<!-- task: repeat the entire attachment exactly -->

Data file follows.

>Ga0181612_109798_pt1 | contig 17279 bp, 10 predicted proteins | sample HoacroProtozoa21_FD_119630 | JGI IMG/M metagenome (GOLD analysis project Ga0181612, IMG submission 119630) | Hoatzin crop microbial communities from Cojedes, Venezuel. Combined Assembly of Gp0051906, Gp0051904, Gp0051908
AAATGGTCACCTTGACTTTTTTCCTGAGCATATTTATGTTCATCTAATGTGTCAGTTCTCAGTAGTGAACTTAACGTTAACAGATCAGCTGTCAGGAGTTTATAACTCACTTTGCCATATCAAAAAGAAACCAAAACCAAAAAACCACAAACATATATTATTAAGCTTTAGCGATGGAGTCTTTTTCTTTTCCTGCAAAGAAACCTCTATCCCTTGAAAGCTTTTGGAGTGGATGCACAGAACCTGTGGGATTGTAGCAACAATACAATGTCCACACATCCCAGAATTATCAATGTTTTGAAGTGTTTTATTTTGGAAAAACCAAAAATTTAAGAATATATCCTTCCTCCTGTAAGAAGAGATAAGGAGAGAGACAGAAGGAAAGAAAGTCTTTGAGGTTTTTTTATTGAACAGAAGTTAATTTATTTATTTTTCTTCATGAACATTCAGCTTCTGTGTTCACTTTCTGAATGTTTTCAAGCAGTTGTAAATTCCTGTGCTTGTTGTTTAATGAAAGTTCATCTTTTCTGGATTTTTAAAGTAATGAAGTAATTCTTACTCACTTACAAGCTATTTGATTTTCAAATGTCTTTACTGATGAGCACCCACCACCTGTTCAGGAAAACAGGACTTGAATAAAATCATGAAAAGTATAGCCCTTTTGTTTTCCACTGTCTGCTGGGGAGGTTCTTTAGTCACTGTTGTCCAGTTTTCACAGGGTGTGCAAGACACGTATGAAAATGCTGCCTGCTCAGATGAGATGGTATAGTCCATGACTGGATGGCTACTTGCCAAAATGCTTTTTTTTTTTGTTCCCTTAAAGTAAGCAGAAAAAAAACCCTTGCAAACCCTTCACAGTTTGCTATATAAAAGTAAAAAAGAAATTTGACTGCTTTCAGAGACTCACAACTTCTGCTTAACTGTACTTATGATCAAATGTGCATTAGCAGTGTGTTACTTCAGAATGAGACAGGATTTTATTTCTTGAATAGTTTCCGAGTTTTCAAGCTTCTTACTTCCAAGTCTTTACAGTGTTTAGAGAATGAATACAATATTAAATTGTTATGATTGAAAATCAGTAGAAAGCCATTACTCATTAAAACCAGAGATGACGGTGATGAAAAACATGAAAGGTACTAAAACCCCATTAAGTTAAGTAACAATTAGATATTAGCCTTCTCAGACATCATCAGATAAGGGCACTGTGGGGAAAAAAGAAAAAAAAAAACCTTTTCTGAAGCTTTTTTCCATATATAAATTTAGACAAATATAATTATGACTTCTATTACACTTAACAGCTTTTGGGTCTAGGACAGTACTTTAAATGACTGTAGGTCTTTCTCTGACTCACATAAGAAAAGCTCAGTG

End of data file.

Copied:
>Ga0181612_109798_pt1 | contig 17279 bp, 10 predicted proteins | sample HoacroProtozoa21_FD_119630 | JGI IMG/M metagenome (GOLD analysis project Ga0181612, IMG submission 119630) | Hoatzin crop microbial communities from Cojedes, Venezuel. Combined Assembly of Gp0051906, Gp0051904, Gp0051908
AAATGGTCACCTTGACTTTTTTCCTGAGCATATTTATGTTCATCTAATGTGTCAGTTCTCAGTAGTGAACTTAACGTTAACAGATCAGCTGTCAGGAGTTTATAACTCACTTTGCCATATCAAAAAGAAACCAAAACCAAAAAACCACAAACATATATTATTAAGCTTTAGCGATGGAGTCTTTTTCTTTTCCTGCAAAGAAACCTCTATCCCTTGAAAGCTTTTGGAGTGGATGCACAGAACCTGTGGGATTGTAGCAACAATACAATGTCCACACATCCCAGAATTATCAATGTTTTGAAGTGTTTTATTTTGGAAAAACCAAAAATTTAAGAATATATCCTTCCTCCTGTAAGAAGAGATAAGGAGAGAGACAGAAGGAAAGAAAGTCTTTGAGGTTTTTTTATTGAACAGAAGTTAATTTATTTATTTTTCTTCATGAACATTCAGCTTCTGTGTTCACTTTCTGAATGTTTTCAAGCAGTTGTAAATTCCTGTGCTTGTTGTTTAATGAAAGTTCATCTTTTCTGGATTTTTAAAGTAATGAAGTAATTCTTACTCACTTACAAGCTATTTGATTTTCAAATGTCTTTACTGATGAGCACCCACCACCTGTTCAGGAAAACAGGACTTGAATAAAATCATGAAAAGTATAGCCCTTTTGTTTTCCACTGTCTGCTGGGGAGGTTCTTTAGTCACTGTTGTCCAGTTTTCACAGGGTGTGCAAGACACGTATGAAAATGCTGCCTGCTCAGATGAGATGGTATAGTCCATGACTGGATGGCTACTTGCCAAAATGCTTTTTTTTTTTGTTCCCTTAAAGTAAGCAGAAAAAAAACCCTTGCAAACCCTTCACAGTTTGCTATATAAAAGTAAAAAAGAAATTTGACTGCTTTCAGAGACTCACAACTTCTGCTTAACTGTACTTATGATCAAATGTGCATTAGCAGTGTGTTACTTCAGAATGAGACAGGATTTTATTTCTTGAATAGTTTCCGAGTTTTCAAGCTTCTTACTTCCAAGTCTTTACAGTGTTTAGAGAATGAATACAATATTAAATTGTTATGATTGAAAATCAGTAGAAAGCCATTACTCATTAAAACCAGAGATGACGGTGATGAAAAACATGAAAGGTACTAAAACCCCATTAAGTTAAGTAACAATTAGATATTAGCCTTCTCAGACATCATCAGATAAGGGCACTGTGGGGAAAAAAGAAAAAAAAAAACCTTTTCTGAAGCTTTTTTCCATATATAAATTTAGACAAATATAATTATGACTTCTATTACACTTAACAGCTTTTGGGTCTAGGACAGTACTTTAAATGACTGTAGGTCTTTCTCTGACTCACATAAGAAAAGCTCAGTG